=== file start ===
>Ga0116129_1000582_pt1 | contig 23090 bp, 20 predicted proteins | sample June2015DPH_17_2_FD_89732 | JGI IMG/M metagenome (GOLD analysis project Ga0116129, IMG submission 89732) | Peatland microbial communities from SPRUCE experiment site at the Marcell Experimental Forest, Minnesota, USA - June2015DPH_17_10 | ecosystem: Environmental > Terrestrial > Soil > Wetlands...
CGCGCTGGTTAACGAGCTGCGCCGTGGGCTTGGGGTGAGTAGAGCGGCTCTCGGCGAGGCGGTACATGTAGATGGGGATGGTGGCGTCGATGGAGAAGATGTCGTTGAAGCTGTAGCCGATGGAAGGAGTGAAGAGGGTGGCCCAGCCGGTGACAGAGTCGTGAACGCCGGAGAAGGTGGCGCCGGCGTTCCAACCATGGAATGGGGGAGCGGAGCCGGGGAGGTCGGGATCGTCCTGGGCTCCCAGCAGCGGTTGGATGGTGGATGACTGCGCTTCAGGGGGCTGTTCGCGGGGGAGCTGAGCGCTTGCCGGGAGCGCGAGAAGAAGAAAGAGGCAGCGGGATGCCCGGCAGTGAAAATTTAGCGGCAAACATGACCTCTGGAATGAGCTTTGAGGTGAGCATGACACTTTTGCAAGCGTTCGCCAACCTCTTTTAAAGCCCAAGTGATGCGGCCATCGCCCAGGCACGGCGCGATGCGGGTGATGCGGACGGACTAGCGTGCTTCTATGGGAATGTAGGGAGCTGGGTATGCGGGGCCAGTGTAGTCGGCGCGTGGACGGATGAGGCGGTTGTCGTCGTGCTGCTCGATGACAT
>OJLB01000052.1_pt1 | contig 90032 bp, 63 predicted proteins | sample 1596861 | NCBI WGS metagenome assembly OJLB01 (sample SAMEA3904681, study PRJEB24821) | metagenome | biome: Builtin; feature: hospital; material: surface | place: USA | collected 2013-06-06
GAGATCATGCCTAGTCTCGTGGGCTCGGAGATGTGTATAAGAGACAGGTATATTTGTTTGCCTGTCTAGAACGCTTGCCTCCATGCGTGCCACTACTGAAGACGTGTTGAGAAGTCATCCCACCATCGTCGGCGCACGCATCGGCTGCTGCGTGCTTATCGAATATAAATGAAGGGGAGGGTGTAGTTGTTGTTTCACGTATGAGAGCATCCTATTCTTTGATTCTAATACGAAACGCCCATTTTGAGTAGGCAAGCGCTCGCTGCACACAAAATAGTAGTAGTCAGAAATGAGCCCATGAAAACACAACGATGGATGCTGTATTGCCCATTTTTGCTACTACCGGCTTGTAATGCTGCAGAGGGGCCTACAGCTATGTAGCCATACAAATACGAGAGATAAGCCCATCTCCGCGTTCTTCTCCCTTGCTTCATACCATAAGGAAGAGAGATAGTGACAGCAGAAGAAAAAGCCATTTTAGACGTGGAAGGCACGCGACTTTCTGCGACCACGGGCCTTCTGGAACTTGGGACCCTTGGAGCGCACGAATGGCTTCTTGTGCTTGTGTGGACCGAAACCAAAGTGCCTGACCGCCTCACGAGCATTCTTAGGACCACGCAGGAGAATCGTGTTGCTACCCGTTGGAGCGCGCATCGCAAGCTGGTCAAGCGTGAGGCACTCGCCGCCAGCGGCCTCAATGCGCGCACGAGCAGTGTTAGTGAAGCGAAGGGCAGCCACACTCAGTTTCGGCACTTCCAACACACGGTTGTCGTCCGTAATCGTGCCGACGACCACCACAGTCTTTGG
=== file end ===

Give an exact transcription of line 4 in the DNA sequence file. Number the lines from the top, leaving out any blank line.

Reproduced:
GAGATCATGCCTAGTCTCGTGGGCTCGGAGATGTGTATAAGAGACAGGTATATTTGTTTGCCTGTCTAGAACGCTTGCCTCCATGCGTGCCACTACTGAAGACGTGTTGAGAAGTCATCCCACCATCGTCGGCGCACGCATCGGCTGCTGCGTGCTTATCGAATATAAATGAAGGGGAGGGTGTAGTTGTTGTTTCACGTATGAGAGCATCCTATTCTTTGATTCTAATACGAAACGCCCATTTTGAGTAGGCAAGCGCTCGCTGCACACAAAATAGTAGTAGTCAGAAATGAGCCCATGAAAACACAACGATGGATGCTGTATTGCCCATTTTTGCTACTACCGGCTTGTAATGCTGCAGAGGGGCCTACAGCTATGTAGCCATACAAATACGAGAGATAAGCCCATCTCCGCGTTCTTCTCCCTTGCTTCATACCATAAGGAAGAGAGATAGTGACAGCAGAAGAAAAAGCCATTTTAGACGTGGAAGGCACGCGACTTTCTGCGACCACGGGCCTTCTGGAACTTGGGACCCTTGGAGCGCACGAATGGCTTCTTGTGCTTGTGTGGACCGAAACCAAAGTGCCTGACCGCCTCACGAGCATTCTTAGGACCACGCAGGAGAATCGTGTTGCTACCCGTTGGAGCGCGCATCGCAAGCTGGTCAAGCGTGAGGCACTCGCCGCCAGCGGCCTCAATGCGCGCACGAGCAGTGTTAGTGAAGCGAAGGGCAGCCACACTCAGTTTCGGCACTTCCAACACACGGTTGTCGTCCGTAATCGTGCCGACGACCACCACAGTCTTTGG